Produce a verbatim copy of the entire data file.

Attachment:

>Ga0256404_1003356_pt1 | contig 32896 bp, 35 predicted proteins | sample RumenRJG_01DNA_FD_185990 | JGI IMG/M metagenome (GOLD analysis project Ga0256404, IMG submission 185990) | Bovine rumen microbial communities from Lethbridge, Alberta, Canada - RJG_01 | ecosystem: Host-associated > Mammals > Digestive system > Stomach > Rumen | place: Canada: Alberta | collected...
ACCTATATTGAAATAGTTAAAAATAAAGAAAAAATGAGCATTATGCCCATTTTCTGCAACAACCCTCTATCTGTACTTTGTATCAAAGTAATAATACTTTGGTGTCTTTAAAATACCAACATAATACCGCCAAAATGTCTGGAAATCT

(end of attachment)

>Ga0256404_1003356_pt1 | contig 32896 bp, 35 predicted proteins | sample RumenRJG_01DNA_FD_185990 | JGI IMG/M metagenome (GOLD analysis project Ga0256404, IMG submission 185990) | Bovine rumen microbial communities from Lethbridge, Alberta, Canada - RJG_01 | ecosystem: Host-associated > Mammals > Digestive system > Stomach > Rumen | place: Canada: Alberta | collected...
ACCTATATTGAAATAGTTAAAAATAAAGAAAAAATGAGCATTATGCCCATTTTCTGCAACAACCCTCTATCTGTACTTTGTATCAAAGTAATAATACTTTGGTGTCTTTAAAATACCAACATAATACCGCCAAAATGTCTGGAAATCT